On Saturday (April 18th), I was part of a group of staff members from the Libraries and Communications who volunteered to deliver meals to the students still living in the residence halls on campus. Meal preparation and delivery is not the first thing people think of to document for posterity, but it’s exactly the sort of detail that people find themselves curious about after the fact. 

The Dining Hall may be closed, but Dining Services on campus are still hard at work. At the moment, 120 students remain on campus living in the residence halls, so the college has had to creatively overcome the obstacles faced by the requirements of social distancing in order to make sure that students are being fed in a timely – and safe – manner. 

Meals are prepared and delivered to students each day. Not all students necessarily choose to receive meals from Dining. Meals are delivered twice a day at lunch and dinner time. Snack items are provided with lunch and breakfast items are provided with dinner for the next morning. 

During the week, Facilities Management handles meal delivery, but various offices and departments have been asked to take on weekend shifts. The lunch delivery crew met at 11:15 a.m. and consisted of Kim Gilbert, Cecilia Knight, Jane Mertens, Karla Harter, Mattia and Justin Wells, and Ben Binversie. The dinner delivery crew met at 4:45 p.m. and consisted of Liz Rodrigues, Jean Reavis, Allison Haack, Kim Gilbert, Jim Powers, and Dave Dinius. 

Morning Meal Delivery Crew

Members of the morning meal delivery crew.

Volunteers were directed to gather at the loading dock at the side of the Rosenfield Center where we were met by a staff member from Dining Services who made sure that everyone used a wet wipe on their hands before putting on plastic gloves. Masks were available if needed but everyone in my afternoon group had worn their own, many of them homemade cloth masks. 

The hot portion of the meals were individually stored in clear plastic to-go containers and placed on large trays in insulated wheeled-containers. A list taped to the wheeled-container listed the number of meals to be delivered to each residence hall. Meals were clearly marked if they were Vegan or Halal. The cold or room-temperature portions of the meals and snacks were placed in a 9×13 aluminum pan. Cartons of milk and bottled water were included with the cold items.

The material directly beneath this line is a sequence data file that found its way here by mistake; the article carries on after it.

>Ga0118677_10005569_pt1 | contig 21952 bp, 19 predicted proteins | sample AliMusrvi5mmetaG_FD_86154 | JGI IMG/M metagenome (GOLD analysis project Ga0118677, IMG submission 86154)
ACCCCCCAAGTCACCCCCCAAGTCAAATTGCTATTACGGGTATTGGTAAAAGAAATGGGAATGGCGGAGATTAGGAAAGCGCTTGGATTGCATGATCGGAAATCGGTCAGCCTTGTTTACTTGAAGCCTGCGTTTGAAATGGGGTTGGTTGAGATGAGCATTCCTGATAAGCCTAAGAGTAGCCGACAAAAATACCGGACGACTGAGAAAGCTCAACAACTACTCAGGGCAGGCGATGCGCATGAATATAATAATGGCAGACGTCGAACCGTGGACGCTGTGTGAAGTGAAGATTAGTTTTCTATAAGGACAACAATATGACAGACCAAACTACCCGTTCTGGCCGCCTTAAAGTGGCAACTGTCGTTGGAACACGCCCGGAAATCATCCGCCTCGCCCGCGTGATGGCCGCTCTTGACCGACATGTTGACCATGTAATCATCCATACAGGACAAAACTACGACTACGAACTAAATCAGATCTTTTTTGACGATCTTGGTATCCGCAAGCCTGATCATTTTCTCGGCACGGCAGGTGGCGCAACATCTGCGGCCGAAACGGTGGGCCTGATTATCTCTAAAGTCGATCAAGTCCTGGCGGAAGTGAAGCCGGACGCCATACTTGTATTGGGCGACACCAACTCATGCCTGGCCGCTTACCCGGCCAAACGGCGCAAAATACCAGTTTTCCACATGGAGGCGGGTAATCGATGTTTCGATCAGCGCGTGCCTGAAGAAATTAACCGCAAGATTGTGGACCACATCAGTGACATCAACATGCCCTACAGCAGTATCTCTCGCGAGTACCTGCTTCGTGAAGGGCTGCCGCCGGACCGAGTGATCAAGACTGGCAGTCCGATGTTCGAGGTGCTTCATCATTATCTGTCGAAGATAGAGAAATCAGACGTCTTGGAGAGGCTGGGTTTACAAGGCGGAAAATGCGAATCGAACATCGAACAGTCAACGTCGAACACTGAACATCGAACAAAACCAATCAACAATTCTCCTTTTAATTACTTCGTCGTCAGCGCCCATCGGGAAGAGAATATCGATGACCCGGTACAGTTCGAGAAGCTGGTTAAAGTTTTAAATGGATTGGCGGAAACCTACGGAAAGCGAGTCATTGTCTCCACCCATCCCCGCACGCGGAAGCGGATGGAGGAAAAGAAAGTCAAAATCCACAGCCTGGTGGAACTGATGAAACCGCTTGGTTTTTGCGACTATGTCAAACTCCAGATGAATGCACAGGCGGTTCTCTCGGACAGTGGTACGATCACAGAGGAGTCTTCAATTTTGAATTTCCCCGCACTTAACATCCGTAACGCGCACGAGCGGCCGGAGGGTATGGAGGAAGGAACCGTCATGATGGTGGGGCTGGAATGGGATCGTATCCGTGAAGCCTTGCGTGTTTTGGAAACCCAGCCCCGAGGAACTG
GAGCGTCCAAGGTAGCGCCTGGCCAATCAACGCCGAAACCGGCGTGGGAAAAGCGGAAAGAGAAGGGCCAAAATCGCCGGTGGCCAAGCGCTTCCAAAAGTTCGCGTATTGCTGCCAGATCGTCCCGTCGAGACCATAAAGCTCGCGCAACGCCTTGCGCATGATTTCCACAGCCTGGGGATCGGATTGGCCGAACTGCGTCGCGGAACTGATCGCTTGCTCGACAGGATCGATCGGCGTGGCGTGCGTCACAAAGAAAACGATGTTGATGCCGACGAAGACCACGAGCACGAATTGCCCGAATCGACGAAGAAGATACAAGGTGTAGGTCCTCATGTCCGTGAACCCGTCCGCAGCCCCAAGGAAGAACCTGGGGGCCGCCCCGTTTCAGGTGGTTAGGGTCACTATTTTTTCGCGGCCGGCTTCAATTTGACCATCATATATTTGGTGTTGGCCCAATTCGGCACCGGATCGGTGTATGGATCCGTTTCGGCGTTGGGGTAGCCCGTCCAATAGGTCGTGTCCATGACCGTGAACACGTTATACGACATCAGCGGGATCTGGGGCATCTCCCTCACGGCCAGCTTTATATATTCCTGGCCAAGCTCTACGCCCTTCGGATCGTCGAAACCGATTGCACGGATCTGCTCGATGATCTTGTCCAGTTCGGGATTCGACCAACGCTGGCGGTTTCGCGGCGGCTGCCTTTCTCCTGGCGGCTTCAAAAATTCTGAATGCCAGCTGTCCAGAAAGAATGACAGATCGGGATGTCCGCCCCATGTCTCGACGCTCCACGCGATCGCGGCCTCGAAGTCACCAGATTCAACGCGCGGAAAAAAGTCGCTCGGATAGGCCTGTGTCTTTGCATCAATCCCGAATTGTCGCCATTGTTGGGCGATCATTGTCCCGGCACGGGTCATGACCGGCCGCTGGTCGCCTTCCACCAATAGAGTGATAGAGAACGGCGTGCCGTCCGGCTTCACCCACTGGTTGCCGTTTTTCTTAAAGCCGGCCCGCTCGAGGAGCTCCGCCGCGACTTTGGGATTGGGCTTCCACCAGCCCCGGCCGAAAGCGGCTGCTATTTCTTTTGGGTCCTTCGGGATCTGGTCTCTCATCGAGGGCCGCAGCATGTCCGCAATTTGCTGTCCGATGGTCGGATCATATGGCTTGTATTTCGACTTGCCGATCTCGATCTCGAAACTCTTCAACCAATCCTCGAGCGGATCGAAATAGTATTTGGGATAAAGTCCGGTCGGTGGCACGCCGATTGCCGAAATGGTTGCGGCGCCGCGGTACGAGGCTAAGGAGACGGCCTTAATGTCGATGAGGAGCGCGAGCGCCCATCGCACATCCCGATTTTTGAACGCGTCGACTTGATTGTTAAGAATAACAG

In my dinner group, Jim and Dave were sent with a hot and cold container to an East campus residence hall, while the four library staff members (Liz, Kim, Jean, and Allison) were sent to the South Campus dormitories. The wheeled containers holding the meals to be delivered to South Campus were brought over by a truck from dining services. The four library staff members were split into two groups and each group had a hot and cold wheeled-container. 

A long, rectangular folding table was set up outside the loggia-side door to each dormitory, and held a container of pre-packaged utensils. Directions for picking up meals were taped to the table, reminding students to touch only what they ordered. Volunteers were given a menu to tape in place at each table. Each tray in the wheeled insulated-container contained the number of meals for each residence hall (something I did not realize at first). 


Afternoon meal delivery crew

Library staff from the afternoon meal delivery crew.

This process was then repeated at the North Campus residence halls. While we waited for the truck with the wheeled containers we stood around at a safe distance from one another and chatted, mostly about the various takeout options in town. Seeing the food the students were getting had made us hungry! It was also nice to talk with co-workers that I haven’t seen in several weeks except through online meetings, which just isn’t the same. 

While we were setting out the meals and snacks, we could see students waiting on the other side of the glass doors, ready to scurry out and grab dinner once we were gone. We waved to them and said hello from a distance once we had moved further down the loggia. I can only imagine that the students who remain on campus are lonely, with most of their friends gone and classes online, but at least they’re being well fed. It didn’t take much effort on my part (Dining Services deserves nearly all the credit), but I’m glad that I was able to help the campus community in this small way.